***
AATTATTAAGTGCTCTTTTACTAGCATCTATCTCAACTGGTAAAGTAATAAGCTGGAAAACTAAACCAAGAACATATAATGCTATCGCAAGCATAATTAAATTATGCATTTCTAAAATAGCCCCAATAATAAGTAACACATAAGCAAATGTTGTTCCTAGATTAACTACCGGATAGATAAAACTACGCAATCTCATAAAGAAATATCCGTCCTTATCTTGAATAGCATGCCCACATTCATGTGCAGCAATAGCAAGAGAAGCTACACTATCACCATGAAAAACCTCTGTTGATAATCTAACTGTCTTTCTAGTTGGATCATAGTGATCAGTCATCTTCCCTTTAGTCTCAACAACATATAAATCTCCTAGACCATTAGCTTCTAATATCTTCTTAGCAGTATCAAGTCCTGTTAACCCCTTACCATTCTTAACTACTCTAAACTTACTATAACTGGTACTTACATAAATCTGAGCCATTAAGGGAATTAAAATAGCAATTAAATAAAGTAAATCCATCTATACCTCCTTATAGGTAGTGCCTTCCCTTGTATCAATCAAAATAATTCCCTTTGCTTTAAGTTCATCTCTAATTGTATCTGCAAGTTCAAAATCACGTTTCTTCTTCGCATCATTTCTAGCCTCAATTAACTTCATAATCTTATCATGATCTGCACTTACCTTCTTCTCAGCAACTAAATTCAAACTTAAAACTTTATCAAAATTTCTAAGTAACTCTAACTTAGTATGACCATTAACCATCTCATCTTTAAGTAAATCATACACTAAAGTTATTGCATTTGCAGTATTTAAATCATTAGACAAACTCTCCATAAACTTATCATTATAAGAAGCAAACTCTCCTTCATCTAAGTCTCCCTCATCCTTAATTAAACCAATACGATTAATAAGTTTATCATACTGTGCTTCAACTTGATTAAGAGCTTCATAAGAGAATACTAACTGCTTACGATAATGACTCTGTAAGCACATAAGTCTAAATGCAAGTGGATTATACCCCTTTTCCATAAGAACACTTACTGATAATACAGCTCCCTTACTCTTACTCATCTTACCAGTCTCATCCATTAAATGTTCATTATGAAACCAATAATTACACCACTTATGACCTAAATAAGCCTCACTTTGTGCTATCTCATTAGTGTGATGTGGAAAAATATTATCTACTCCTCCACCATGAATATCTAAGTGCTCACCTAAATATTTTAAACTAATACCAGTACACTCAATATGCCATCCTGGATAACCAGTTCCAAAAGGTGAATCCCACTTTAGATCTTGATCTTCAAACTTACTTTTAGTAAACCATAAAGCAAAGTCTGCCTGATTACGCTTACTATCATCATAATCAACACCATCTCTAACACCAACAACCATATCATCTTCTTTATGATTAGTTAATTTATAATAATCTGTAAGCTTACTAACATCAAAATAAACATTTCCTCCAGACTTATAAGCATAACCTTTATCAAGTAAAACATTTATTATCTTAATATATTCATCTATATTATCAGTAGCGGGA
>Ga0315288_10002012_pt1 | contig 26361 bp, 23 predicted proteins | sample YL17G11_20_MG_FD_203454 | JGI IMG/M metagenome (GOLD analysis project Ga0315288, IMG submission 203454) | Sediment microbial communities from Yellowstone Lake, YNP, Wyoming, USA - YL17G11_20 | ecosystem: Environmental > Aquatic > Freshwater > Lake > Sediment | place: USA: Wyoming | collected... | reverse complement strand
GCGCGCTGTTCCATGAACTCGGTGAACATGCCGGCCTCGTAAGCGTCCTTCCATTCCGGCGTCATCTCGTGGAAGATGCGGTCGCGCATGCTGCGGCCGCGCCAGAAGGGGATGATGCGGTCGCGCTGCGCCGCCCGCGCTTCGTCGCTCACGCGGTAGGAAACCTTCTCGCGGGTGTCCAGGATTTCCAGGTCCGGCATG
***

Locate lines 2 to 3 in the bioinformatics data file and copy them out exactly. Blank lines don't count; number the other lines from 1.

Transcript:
>Ga0315288_10002012_pt1 | contig 26361 bp, 23 predicted proteins | sample YL17G11_20_MG_FD_203454 | JGI IMG/M metagenome (GOLD analysis project Ga0315288, IMG submission 203454) | Sediment microbial communities from Yellowstone Lake, YNP, Wyoming, USA - YL17G11_20 | ecosystem: Environmental > Aquatic > Freshwater > Lake > Sediment | place: USA: Wyoming | collected... | reverse complement strand
GCGCGCTGTTCCATGAACTCGGTGAACATGCCGGCCTCGTAAGCGTCCTTCCATTCCGGCGTCATCTCGTGGAAGATGCGGTCGCGCATGCTGCGGCCGCGCCAGAAGGGGATGATGCGGTCGCGCTGCGCCGCCCGCGCTTCGTCGCTCACGCGGTAGGAAACCTTCTCGCGGGTGTCCAGGATTTCCAGGTCCGGCATG